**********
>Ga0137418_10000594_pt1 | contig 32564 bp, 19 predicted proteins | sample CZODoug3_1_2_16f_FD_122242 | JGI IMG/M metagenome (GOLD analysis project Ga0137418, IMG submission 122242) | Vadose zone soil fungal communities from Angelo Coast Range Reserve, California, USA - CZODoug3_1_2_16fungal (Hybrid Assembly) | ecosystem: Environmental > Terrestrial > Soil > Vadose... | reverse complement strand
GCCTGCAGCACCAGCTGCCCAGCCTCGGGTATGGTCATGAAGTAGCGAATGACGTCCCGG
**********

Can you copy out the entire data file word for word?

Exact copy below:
>Ga0137418_10000594_pt1 | contig 32564 bp, 19 predicted proteins | sample CZODoug3_1_2_16f_FD_122242 | JGI IMG/M metagenome (GOLD analysis project Ga0137418, IMG submission 122242) | Vadose zone soil fungal communities from Angelo Coast Range Reserve, California, USA - CZODoug3_1_2_16fungal (Hybrid Assembly) | ecosystem: Environmental > Terrestrial > Soil > Vadose... | reverse complement strand
GCCTGCAGCACCAGCTGCCCAGCCTCGGGTATGGTCATGAAGTAGCGAATGACGTCCCGG